Dear Therapist:

Our daughter, who is shidduchim age, recently approached us that she would like to see someone regarding her indecisiveness. This is something that she has struggled with over the years.  It definitely seems like now would be a good time to address it. We are however, also concerned about her delaying shiddichum any longer, especially since we won't really be able to explain why we are holding off. I was hoping you could advise as to whether it is the type of thing that she can date while in therapy or is something that she would need to wait until she is "finished?" I was also wondering if you have any suggestions as to how to deal with shadchanim and friends who try and redt shidduchim and how we can explain that a girl like her isn't dating now?



You seem to be focusing on your daughter’s indecisiveness specifically with regard to dating. Even if this were the only area in which your daughter is indecisive, I don’t know whether she is indecisive about getting married in general, about getting married soon, about the type of person she might want to marry, or about something else related to dating and marriage.

If sounds, however, like your daughter is often indecisive in various areas. This speaks to a more general issue. It could relate to self-esteem, anxiety, trouble focusing, or another similar problem. Thus, her indecisiveness could be viewed as a symptom rather than the primary problem. The amount of time that it would take for your daughter to become more decisive depends on the issue (or issues), their longevity and progression, and many other factors.

I like the fact that you placed the word “finished” in quotation marks. This indicates that you likely recognize that we all have issues and that these are never fully resolved. Those of us who acknowledge our issues and work on them are involved in a lifelong process, the goal of which is to become continually happier and better adjusted.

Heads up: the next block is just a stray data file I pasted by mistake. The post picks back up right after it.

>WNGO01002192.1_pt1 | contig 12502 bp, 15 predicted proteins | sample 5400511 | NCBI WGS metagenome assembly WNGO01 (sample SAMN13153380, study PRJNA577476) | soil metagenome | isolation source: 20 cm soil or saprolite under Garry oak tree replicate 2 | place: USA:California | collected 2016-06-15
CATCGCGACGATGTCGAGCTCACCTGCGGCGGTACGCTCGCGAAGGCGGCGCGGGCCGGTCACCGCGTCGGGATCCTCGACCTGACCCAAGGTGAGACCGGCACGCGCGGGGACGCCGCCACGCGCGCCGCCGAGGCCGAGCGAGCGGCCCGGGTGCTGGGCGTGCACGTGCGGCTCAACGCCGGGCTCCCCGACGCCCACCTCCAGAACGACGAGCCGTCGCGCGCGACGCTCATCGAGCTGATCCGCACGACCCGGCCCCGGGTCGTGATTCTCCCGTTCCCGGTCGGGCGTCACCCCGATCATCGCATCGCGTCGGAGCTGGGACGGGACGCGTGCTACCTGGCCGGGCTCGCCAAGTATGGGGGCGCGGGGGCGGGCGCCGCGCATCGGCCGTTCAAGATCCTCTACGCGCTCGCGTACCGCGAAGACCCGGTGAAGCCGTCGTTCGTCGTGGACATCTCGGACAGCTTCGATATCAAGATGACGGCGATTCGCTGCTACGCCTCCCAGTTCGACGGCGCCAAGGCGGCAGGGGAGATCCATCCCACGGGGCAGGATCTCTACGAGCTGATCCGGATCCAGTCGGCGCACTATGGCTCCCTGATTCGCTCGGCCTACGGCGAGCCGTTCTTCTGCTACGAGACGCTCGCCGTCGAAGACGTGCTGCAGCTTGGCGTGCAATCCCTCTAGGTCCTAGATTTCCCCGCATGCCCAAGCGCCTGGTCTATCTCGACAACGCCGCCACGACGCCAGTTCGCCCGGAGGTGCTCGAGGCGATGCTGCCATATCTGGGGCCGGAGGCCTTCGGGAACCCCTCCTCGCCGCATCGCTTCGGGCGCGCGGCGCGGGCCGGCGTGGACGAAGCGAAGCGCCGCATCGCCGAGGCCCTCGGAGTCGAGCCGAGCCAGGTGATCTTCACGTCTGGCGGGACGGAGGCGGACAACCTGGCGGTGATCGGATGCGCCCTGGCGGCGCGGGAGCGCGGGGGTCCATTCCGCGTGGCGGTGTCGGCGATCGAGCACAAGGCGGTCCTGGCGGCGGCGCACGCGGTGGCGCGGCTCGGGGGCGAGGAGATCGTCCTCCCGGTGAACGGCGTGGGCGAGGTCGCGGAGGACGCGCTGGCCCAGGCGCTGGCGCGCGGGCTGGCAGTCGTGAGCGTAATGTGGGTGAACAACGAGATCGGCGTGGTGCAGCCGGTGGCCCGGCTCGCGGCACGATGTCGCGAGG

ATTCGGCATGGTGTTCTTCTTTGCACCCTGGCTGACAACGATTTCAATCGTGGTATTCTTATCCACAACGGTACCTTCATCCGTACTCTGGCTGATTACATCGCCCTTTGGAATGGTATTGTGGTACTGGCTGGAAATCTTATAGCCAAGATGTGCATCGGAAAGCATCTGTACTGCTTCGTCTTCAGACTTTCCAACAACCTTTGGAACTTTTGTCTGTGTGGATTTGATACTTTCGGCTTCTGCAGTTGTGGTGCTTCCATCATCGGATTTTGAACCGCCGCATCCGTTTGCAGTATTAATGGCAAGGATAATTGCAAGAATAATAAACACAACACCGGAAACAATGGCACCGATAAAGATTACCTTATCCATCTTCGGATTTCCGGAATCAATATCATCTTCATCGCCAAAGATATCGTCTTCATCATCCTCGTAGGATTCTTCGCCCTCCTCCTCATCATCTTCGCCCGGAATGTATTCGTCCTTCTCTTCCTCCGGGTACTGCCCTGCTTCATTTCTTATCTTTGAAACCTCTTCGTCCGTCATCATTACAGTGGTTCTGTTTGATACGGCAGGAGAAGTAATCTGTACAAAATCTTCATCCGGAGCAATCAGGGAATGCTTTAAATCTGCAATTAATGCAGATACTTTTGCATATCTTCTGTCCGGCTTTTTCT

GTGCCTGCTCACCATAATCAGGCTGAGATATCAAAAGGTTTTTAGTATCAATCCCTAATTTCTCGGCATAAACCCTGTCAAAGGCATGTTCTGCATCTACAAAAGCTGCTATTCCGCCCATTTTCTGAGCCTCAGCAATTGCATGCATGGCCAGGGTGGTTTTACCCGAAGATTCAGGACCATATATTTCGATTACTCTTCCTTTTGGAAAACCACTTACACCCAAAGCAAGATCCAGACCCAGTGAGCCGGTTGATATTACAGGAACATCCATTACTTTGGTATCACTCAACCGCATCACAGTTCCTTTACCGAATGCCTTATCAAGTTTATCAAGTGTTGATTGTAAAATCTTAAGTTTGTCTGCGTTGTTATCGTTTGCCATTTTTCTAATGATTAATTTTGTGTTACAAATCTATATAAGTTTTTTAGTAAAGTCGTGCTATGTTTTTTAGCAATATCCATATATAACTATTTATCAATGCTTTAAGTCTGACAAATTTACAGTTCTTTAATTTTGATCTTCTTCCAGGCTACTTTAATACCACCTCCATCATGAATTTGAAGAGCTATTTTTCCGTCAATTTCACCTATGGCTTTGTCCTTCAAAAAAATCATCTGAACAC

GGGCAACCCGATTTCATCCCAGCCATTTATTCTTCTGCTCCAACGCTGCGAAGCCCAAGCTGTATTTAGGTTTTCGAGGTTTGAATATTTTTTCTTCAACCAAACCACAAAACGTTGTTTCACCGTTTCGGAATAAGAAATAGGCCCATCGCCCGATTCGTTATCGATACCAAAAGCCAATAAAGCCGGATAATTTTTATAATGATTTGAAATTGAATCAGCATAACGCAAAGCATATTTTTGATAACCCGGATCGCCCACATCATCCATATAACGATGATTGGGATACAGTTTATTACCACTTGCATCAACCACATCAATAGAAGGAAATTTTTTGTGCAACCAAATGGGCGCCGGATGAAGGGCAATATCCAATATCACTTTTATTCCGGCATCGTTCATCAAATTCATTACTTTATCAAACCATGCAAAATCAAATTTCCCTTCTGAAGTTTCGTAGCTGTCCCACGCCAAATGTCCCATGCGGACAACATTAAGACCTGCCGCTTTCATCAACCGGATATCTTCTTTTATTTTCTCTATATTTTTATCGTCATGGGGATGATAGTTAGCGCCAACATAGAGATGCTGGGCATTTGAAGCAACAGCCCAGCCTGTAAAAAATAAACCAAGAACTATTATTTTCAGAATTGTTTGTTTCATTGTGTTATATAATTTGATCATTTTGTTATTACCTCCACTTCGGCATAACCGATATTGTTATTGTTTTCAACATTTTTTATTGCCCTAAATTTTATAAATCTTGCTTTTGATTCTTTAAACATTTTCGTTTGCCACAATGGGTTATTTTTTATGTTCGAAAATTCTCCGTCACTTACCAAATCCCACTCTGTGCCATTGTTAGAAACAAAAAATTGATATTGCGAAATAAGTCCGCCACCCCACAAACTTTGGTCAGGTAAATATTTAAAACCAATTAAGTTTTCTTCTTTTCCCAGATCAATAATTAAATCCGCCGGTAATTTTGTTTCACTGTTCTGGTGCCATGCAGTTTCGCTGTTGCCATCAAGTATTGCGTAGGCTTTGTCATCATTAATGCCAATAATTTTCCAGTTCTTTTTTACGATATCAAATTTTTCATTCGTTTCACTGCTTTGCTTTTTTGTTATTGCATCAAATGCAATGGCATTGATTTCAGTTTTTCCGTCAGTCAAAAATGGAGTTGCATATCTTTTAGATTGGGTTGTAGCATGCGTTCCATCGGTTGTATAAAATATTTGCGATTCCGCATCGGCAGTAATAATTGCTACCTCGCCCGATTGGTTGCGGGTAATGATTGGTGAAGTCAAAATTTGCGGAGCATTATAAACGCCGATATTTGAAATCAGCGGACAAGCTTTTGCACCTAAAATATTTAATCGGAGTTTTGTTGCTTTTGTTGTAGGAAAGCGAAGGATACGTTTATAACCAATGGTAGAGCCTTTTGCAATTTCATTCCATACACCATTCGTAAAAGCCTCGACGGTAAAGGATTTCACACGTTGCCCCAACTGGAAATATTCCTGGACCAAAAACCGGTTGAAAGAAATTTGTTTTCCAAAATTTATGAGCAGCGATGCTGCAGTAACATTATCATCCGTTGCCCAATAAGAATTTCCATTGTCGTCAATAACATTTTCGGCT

How many people are truly ready for marriage? I could make the argument that someone who is introspective enough to acknowledge their issues—and feels that they are not ready for a major life change until these are better resolved—may be more ready to make major decisions than others. Of course, almost paradoxically, this tends to make them feel less ready. While this concept is not often highlighted, I believe that many shadchanim (and others in your lives) can readily understand and accept this.

Your daughter may not feel comfortable discussing such specifics with others. I wonder, however, to what extent your concerns over how to respond to others is based on actual experience. Are people asking about your daughter’s dating practices? If they are, do they follow up with questions about why she is not dating? Or are you projecting your feelings and fears onto others? Do you truly believe that your daughter is the only one who has fears and insecurities and has trouble making decisions (especially life-altering ones)? You may find that others are more understanding than you think.

-Yehuda Lieberman, LCSW

  psychotherapist in private practice

  Woodmere, NY

  adjunct professor at Touro College

  Graduate School of Social Work

  author of Self-Esteem: A Primer / 516-218-4200


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